Domicile – why the Labour Party number is wrong

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The Labour Party have issued a press release saying:

Initial costings by the Treasury show that George Osborne's proposal would raise a maximum of £650m, leaving George Osborne at least £2.9 billion short.

They add:

The Treasury's initial estimate, on best information available, is that just 15,000 current non-domicile residents have foreign income in excess of £62,000. Even cautiously assuming both a higher number and an increase in UK tax paid by individuals assuming domicile status produces an estimated maximum of around £650 million which could be raised from this measure.

Two things follow. The first is that the Treasury knows much more, and has done many more calculations on domicile than it apparently admits. It's time they put on record what they know.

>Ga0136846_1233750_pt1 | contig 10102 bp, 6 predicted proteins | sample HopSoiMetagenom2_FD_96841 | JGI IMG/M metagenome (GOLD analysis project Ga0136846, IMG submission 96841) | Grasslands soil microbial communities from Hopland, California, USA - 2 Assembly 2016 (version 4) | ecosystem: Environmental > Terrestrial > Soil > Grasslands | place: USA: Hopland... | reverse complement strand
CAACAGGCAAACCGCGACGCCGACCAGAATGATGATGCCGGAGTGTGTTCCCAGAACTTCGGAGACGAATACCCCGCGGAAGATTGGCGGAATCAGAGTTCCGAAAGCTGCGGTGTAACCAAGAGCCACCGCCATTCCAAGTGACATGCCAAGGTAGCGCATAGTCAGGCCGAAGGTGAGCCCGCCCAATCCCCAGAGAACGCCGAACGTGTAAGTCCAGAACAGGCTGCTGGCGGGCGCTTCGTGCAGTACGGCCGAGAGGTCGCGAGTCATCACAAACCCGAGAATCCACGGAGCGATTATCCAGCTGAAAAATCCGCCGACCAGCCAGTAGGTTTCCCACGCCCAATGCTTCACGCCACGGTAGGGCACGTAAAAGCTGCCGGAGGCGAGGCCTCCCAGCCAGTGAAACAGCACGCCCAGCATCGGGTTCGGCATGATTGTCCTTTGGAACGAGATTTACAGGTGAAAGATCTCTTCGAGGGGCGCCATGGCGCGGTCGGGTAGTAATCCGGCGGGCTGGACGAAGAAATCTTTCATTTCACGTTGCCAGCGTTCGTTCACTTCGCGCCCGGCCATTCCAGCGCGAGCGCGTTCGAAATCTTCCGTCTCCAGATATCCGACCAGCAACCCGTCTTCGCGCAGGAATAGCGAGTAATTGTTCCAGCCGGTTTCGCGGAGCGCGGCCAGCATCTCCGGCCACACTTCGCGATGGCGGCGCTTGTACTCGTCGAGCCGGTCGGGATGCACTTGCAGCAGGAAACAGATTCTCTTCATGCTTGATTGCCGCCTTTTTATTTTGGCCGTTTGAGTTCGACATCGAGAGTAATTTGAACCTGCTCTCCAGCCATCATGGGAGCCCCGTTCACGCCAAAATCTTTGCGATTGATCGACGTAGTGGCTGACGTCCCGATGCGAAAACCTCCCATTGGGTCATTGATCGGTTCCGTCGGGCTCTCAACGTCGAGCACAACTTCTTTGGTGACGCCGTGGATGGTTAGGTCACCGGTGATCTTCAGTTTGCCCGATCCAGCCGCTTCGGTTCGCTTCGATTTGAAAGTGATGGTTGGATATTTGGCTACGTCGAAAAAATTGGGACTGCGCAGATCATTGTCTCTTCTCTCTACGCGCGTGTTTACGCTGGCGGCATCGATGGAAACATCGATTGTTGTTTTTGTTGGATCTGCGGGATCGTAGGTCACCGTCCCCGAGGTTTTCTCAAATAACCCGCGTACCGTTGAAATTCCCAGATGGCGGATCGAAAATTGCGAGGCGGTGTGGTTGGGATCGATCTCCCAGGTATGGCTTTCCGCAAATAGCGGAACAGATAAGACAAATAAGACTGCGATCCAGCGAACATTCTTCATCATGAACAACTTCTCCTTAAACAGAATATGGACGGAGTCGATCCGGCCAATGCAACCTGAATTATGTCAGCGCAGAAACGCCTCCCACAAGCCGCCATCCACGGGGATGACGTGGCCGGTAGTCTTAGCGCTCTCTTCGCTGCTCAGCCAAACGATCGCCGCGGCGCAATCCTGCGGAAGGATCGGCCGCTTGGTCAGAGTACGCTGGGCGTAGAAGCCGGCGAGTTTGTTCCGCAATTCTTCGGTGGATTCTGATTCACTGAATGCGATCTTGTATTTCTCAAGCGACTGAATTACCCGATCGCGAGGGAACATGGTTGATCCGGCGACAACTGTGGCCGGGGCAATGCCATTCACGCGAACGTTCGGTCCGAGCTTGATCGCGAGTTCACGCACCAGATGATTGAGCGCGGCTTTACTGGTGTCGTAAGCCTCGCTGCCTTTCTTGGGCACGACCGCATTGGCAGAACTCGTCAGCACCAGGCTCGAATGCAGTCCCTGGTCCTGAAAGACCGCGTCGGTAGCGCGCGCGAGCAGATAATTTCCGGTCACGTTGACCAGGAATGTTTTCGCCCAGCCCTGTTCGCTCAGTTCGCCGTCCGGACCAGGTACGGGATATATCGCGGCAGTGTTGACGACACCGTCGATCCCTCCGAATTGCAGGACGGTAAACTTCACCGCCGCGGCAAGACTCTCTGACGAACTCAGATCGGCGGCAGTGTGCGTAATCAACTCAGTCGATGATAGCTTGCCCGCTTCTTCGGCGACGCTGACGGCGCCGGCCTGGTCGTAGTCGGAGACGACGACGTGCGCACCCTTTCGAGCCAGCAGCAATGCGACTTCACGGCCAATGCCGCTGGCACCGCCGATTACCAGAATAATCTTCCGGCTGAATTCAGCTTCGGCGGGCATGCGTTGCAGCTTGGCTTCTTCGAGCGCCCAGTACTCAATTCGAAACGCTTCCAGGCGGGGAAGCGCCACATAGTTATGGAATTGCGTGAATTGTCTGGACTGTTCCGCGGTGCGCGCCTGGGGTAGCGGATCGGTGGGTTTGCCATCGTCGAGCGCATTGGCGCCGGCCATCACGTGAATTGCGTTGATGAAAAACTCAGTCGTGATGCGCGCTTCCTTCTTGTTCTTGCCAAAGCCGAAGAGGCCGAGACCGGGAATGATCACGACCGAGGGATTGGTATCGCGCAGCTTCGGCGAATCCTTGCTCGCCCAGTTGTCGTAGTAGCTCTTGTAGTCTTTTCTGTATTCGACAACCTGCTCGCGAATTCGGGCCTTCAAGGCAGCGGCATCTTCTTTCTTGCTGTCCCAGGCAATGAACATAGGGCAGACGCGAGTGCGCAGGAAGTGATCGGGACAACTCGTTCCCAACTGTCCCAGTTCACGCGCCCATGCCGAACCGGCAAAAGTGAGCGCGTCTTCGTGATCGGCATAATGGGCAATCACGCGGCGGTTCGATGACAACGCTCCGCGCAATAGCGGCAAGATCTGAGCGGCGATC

The second thing is I have enormous difficulty believing that only 15,000 benefit by more than £25,000 from the domicile rule. My work suggests a figure nearer 30,000. The Treasury's data assumes that only investment income can give rise to the benefit. We know that's wrong. Other income can as well, especially when dressed up as gains or when disguised by trusts.

If they are right £375 million of the sum they suggest would be raised comes from the payment of £25,000 by each of the 15,000 non-doms using Osborne's rule. The rest of the £650 million, or £275 million would come from additional tax paid by the remaining 99,000 non doms they say there are. That's £2,777 each.

I don't buy that at all. That's under £7,000 of income each. That's just not enough to get into the tax accounting for this, to be candid. Only those with serious income bother to use this rule. It's implausible that the savings of most who do so are so small based on my own experience as a tax practitioner.

Of course, I may be wrong. But in that case why can't the Treasury just publish what they know rather than pay party political games with it? This is not a proper use of civil service time.